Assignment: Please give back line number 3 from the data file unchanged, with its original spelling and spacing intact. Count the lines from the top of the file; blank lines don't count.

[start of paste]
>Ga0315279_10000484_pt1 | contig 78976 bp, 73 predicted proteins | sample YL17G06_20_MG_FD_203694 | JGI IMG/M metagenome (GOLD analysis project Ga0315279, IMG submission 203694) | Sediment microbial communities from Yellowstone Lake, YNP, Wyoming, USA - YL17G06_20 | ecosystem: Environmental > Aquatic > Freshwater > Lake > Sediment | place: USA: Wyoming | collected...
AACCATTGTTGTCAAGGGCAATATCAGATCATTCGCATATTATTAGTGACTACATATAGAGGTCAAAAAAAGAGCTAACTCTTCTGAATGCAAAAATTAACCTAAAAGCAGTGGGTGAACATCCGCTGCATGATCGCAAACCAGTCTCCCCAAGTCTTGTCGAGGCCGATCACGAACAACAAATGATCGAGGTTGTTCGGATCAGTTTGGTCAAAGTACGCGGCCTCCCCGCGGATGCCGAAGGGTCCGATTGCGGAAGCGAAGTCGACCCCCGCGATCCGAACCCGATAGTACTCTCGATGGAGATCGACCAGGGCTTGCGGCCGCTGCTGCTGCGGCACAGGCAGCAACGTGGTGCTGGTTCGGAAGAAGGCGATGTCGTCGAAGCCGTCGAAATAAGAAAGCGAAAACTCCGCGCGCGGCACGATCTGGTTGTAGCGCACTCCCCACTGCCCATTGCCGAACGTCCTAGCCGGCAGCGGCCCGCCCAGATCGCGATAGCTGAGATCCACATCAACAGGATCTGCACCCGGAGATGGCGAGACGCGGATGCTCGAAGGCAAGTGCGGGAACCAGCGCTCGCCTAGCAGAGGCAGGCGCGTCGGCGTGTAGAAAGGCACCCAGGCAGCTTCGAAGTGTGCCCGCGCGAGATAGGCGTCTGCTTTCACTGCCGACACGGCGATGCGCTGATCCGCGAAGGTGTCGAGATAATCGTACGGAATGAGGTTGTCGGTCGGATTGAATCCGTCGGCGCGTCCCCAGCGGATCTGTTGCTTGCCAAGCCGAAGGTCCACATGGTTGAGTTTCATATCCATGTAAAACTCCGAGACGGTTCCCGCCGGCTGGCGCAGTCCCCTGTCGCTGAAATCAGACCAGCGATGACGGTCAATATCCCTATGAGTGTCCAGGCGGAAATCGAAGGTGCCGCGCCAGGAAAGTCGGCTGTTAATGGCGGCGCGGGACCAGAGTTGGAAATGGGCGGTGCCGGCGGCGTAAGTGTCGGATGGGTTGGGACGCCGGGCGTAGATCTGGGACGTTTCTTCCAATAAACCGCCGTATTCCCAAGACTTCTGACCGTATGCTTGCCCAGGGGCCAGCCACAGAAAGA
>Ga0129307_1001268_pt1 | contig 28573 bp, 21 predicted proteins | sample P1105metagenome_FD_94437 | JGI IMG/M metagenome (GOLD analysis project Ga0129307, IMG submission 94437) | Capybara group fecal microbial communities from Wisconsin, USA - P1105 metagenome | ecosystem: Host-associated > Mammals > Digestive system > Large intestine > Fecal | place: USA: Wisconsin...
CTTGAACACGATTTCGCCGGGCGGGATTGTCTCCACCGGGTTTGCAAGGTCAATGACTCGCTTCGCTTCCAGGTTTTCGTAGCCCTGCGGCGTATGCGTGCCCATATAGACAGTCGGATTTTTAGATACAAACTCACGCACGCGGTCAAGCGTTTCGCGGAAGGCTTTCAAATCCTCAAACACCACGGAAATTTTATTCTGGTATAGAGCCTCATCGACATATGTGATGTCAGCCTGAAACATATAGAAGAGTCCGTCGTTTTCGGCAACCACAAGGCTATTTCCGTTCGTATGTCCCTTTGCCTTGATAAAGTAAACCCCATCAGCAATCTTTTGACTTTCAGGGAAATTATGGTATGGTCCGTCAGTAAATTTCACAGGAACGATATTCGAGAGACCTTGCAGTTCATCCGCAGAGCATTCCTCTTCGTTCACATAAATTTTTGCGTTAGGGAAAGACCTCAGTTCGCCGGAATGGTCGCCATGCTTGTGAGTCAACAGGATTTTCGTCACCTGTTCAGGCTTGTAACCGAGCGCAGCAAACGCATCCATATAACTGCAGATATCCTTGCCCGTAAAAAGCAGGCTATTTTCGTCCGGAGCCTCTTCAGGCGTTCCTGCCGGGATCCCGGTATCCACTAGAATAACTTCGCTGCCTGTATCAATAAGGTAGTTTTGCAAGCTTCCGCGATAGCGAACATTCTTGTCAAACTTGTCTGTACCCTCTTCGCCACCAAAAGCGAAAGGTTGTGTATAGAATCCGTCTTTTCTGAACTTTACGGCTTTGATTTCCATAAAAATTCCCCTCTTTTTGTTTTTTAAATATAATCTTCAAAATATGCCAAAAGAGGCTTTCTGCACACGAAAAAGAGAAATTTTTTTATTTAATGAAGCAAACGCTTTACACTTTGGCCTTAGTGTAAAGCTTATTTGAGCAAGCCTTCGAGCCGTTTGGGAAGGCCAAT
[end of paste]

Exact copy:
>Ga0129307_1001268_pt1 | contig 28573 bp, 21 predicted proteins | sample P1105metagenome_FD_94437 | JGI IMG/M metagenome (GOLD analysis project Ga0129307, IMG submission 94437) | Capybara group fecal microbial communities from Wisconsin, USA - P1105 metagenome | ecosystem: Host-associated > Mammals > Digestive system > Large intestine > Fecal | place: USA: Wisconsin...